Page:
Barnum was already a serial entrepreneur in his teens, having started several businesses, including a bar and steak house in New York City and a general store in Bethel. But his most successful venture was a private lottery, which he promoted throughout Connecticut with newspaper ads, handbills, and circulars. His copy was so compelling that by 1830, 20-year-old Barnum had lottery offices in five cities and his agents were ringing up as much as US$2,000 per day (in 1830 dollars) in sales.
When Connecticut’s religious institutions condemned lotteries as a form of gambling, several newspapers began refusing Barnum’s ads. So with his business threatened, Barnum became an activist for the separation of church and state, and then a newspaper publisher himself — getting an insider’s view of how that business worked. Ultimately, Barnum lost the fight. In 1834, Connecticut banned lotteries and his entire business collapsed. “The old proverb, ‘Easy come, easy go,’ was too true in my case,” he wrote.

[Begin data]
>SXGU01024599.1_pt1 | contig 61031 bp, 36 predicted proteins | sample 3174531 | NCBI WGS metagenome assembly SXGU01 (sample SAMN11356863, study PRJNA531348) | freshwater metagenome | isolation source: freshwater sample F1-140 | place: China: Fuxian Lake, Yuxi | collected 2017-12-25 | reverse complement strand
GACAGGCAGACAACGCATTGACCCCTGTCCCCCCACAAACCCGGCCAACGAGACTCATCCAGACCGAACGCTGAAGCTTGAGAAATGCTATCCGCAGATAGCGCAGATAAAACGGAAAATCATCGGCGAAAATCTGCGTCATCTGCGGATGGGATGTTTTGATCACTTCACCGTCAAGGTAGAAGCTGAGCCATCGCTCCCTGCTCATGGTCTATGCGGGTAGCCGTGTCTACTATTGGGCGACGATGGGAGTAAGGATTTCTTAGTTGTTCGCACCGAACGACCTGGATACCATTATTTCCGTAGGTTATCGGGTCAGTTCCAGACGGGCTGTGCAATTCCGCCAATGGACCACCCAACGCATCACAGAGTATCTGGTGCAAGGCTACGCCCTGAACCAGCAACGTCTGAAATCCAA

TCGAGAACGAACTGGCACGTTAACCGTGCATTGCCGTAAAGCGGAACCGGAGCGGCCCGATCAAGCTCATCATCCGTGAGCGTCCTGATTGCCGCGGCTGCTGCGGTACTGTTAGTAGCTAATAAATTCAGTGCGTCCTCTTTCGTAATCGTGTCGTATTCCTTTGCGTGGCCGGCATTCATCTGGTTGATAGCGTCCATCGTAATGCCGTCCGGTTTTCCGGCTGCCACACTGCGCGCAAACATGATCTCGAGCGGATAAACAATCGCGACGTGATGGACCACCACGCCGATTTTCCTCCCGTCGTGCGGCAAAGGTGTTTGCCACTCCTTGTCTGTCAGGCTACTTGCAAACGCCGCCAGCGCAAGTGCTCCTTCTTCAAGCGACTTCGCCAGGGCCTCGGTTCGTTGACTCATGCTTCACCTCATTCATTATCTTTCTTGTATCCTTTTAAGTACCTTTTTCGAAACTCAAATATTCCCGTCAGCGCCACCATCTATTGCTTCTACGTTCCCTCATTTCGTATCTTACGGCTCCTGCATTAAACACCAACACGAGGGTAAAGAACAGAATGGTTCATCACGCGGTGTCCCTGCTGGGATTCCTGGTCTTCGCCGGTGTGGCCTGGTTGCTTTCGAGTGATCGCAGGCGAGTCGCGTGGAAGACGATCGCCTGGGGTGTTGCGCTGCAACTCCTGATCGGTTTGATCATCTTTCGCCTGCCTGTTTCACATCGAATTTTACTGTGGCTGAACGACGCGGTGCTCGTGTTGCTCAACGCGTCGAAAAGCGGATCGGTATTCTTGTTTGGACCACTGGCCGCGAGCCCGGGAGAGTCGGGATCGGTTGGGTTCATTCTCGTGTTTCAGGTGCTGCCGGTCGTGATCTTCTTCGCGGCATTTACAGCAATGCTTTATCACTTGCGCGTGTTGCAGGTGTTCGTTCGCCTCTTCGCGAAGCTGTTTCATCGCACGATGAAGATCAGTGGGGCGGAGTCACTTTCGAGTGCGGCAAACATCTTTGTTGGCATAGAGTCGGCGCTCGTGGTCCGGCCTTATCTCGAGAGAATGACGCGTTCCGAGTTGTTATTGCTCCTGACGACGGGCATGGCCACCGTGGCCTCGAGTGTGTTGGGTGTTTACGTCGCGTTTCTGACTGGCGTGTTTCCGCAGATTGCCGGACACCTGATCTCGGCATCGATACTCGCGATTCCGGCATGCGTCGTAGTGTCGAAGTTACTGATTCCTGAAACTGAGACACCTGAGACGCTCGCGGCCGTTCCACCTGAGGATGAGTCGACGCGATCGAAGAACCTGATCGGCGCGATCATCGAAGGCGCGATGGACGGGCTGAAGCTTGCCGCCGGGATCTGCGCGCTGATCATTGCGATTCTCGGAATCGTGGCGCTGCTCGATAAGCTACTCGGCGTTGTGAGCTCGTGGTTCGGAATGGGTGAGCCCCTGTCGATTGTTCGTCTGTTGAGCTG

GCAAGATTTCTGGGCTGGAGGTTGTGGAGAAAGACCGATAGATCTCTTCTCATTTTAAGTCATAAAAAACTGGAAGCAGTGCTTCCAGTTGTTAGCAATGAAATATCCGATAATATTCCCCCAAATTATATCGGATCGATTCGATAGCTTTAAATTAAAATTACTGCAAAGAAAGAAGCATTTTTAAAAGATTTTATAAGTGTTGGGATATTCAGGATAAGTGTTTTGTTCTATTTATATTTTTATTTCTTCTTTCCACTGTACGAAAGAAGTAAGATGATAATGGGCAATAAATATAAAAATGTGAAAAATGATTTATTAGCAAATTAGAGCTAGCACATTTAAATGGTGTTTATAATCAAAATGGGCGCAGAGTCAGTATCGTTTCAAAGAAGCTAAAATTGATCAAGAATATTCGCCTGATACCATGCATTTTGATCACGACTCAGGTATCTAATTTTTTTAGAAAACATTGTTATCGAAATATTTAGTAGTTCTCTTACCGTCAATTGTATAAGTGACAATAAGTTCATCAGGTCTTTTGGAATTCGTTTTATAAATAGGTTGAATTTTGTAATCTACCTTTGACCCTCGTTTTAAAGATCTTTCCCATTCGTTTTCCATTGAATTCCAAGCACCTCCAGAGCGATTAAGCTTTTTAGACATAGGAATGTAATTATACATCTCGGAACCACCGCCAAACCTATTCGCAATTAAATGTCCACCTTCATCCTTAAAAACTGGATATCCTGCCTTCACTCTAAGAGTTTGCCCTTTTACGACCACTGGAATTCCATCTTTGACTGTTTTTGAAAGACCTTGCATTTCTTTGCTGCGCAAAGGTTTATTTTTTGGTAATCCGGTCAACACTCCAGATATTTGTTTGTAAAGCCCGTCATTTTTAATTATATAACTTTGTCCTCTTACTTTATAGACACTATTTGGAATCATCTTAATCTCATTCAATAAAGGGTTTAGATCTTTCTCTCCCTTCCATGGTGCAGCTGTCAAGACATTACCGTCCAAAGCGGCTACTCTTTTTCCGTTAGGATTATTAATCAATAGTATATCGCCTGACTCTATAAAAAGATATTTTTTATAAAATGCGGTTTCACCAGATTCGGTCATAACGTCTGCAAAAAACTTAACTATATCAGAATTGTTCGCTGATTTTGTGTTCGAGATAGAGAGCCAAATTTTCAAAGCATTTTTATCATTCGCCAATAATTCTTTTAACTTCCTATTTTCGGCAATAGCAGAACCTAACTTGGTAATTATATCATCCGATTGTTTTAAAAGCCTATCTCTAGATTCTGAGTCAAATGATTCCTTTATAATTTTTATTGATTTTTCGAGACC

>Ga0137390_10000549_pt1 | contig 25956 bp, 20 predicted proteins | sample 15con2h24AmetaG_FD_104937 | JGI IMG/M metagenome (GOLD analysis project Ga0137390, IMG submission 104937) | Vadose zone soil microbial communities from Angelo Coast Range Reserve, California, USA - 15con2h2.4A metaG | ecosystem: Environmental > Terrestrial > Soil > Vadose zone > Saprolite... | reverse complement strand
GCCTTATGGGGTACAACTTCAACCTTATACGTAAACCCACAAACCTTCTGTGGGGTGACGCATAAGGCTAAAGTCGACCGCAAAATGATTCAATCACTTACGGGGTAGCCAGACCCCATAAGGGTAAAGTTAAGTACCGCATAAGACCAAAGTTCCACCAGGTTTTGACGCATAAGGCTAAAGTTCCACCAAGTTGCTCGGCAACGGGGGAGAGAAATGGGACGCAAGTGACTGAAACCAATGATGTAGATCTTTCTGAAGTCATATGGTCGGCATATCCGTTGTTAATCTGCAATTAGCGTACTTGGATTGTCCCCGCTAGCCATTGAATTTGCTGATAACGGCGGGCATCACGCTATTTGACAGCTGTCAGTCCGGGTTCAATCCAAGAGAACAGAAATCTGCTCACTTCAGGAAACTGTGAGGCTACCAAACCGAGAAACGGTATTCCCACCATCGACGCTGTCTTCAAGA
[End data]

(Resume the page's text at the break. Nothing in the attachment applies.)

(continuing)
Undaunted, Barnum promptly moved his family to New York City and began rebuilding his empire. He opened a boardinghouse and bought into a grocery store. It was in the grocery store, in 1835, that Barnum heard about an enslaved black woman named Joice Heth, who was said to have been present at the birth of George Washington in 1732 and served “dear little George” as a nursemaid. Heth was supposedly 161 years old. Barnum quickly bought the right to exhibit Heth for $1,000.